“What a magic ride this has been,’’ said athletic director Jack McDonald. “It’s more a Cinderella [story] for the university. The team is a great team, and obviously they’ve held up to their No. 1 ranking very well. But for the [school], it’s been a Cinderella story, no question. I’m thrilled the athletic department can contribute to the phenomenal growth of Quinnipiac.’’

McDonald said Quinnipiac has a special kinship with Yale, which is on the same street (Whitney Avenue) and fewer than 8 miles away.

“This is the BC-BU of New Haven,’’ said McDonald. “We’re probably the exact same distance from each other that BC is from BU. I could say that Yale and Quinnipiac tickets are going to be sold out for the next 10 years. So, it’s really magical, even the thought that Yale and Quinnipiac could be playing for a national championship.’’

Because they are so close, with Yale in New Haven and Quinnipiac in neighboring Hamden, it has caused the relationship to blossom because of the hockey programs.

“The best of friends become the best of rivals and I think that’s what is happening here,’’ said McDonald. “It’s very similar to what you experience in Boston. It’s probably even more special because it’s not as if you have a whole bunch of colleges in New Haven. You’ve only got a couple. In Boston, you have one every other block.’’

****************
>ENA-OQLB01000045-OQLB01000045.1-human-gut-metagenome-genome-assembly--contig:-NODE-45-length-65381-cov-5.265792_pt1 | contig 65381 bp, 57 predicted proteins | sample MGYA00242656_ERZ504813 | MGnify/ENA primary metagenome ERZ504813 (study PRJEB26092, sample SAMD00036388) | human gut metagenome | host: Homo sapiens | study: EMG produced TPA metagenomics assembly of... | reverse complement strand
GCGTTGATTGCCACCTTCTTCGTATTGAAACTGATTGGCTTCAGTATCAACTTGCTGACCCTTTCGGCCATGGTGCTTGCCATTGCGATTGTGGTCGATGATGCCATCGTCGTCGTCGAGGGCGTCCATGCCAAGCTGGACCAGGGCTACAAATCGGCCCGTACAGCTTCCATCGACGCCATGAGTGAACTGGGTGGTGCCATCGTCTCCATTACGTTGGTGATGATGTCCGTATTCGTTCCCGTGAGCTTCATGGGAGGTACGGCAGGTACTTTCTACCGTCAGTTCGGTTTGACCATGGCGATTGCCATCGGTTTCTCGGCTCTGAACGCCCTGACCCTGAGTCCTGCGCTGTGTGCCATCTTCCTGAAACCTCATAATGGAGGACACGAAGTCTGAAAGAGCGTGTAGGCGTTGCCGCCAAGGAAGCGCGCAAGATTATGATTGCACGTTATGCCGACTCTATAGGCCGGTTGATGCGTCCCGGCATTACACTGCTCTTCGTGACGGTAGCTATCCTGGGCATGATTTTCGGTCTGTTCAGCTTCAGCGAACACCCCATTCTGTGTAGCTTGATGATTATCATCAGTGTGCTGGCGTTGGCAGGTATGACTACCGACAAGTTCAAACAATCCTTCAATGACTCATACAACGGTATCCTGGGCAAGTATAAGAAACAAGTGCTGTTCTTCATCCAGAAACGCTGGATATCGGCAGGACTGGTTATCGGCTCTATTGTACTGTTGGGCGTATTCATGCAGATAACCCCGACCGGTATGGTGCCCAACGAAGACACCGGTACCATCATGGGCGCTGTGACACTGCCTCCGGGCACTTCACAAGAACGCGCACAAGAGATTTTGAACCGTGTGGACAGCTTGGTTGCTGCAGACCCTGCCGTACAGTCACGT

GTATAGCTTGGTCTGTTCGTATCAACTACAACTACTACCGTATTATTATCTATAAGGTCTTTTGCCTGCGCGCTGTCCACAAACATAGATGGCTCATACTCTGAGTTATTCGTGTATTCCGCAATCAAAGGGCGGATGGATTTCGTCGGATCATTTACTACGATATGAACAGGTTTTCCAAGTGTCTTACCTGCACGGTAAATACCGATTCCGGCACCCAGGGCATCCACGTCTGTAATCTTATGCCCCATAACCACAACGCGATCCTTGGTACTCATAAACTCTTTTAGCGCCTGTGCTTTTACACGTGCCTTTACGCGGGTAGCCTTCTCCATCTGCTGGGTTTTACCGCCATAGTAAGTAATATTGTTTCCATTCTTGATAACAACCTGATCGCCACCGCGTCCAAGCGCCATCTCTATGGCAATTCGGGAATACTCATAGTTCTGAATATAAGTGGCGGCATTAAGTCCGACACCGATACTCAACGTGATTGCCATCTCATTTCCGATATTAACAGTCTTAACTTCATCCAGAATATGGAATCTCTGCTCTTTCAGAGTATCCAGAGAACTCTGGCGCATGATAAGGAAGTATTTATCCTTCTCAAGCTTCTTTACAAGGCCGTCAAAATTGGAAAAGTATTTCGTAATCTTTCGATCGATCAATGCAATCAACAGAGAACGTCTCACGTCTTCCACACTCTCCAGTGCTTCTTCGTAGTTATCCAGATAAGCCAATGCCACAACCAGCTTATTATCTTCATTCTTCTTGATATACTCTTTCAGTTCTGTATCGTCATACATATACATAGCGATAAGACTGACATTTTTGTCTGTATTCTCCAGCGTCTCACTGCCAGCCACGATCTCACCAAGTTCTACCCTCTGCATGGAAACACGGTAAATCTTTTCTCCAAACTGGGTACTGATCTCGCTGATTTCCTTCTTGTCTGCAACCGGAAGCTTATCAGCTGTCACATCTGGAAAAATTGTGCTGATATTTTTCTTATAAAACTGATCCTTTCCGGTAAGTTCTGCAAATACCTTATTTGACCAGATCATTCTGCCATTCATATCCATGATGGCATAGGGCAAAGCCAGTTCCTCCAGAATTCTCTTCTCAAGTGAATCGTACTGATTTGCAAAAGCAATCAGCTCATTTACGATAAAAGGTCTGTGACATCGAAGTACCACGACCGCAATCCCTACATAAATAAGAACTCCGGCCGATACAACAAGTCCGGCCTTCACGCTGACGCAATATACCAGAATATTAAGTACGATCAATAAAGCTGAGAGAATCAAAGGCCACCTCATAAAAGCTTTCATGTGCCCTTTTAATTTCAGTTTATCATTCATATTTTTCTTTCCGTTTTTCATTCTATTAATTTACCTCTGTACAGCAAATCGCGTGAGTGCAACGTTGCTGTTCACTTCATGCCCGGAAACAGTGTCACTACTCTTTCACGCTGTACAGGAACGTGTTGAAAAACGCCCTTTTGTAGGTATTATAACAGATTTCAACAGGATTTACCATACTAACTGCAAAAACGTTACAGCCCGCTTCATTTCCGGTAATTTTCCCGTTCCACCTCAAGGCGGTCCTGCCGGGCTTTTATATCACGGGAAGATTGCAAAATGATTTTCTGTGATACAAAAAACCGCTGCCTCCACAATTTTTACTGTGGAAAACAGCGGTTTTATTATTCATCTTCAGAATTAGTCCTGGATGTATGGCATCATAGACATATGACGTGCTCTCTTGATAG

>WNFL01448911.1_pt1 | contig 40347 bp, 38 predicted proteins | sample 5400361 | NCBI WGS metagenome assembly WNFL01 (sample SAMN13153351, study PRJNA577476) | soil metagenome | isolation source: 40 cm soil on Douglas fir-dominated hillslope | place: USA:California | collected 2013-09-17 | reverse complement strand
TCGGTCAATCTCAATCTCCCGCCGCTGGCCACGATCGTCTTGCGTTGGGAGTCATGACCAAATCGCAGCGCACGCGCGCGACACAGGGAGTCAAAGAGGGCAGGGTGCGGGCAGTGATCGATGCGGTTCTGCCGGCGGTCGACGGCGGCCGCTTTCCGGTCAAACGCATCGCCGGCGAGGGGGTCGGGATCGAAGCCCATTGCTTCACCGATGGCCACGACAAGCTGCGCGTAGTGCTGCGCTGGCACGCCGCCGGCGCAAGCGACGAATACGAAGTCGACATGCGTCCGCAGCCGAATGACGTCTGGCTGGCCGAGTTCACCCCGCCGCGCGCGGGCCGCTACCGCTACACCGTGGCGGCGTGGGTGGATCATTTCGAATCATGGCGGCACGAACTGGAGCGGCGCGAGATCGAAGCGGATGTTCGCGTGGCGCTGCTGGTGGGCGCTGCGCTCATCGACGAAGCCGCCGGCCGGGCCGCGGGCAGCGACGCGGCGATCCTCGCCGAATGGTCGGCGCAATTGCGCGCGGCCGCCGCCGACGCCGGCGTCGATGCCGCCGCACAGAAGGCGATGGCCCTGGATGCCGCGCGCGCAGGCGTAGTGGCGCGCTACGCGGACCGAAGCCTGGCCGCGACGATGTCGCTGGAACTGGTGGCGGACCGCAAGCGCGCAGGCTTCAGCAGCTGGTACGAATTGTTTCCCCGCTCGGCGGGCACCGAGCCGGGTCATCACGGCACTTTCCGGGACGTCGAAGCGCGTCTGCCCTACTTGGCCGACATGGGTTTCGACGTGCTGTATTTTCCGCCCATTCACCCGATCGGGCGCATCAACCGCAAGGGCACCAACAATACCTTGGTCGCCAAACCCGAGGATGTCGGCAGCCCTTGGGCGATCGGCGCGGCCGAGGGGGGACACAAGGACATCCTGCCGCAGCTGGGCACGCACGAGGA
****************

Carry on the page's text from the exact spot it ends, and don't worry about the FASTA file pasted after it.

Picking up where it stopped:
In fact, the schools were even closer in 2005-06, when Quinnipiac played its home games at Yale’s Ingalls Rink, and again in the first half of 2006. The Bobcats opened their new rink in January 2007.

This is the first time there have been two ECAC schools in the Frozen Four since 1983.

“We have tremendous respect for Yale and we wouldn’t be in the ECAC without Yale,’’ said McDonald. “We played our first ECAC season, our home games were in Yale’s rink.’’

In the Northeast Regional, Lowell took out Wisconsin and UNH. In the East Regional, Quinnipiac beat Canisius and Union. In the Midwest Regional, St. Cloud State bested Notre Dame and Miami. And in the West Regional, Yale eliminated Minnesota and North Dakota.

“I think the real dynamic for us are our work ethic and our compete level,’’ said Yale coach Keith Allain, whose team will face Lowell in the semifinals. “And you compound that with a team game, which is what we try to play, and I think it makes us a formidable opponent.’’

Yale is the first Ivy League team to make it to the Frozen Four since Cornell in 2003. Allain said it’s a testament to the level of hockey in the Ivies given their unique challenges.

“I think we all feel that Ivy hockey is as good as any Division 1 hockey in the nation,’’ said Allain. “We don’t have any scholarships and our admission standards are a little bit different than everybody else. But our student-athletes are as committed or more committed than anyone anywhere in the country. And we want to compete at the highest level both in our sport and academically.’’

All four teams are carving their own path toward giving their schools the highest achievement in college hockey.

“It’s Cinderella Quinnipiac University, Cinderella ECAC, Cinderella UMass-Lowell, Cinderella St. Cloud, and Cinderella Yale,’’ said McDonald. “It’s very special. It goes to show you the parity in college hockey. Many people are happy at the uniqueness of this Frozen Four. It’s not the dominant powers we’ve seen before. To have three brand-new Frozen Four teams is just a great statement. It’s pretty amazing and I think it’s a great statement for hockey.’’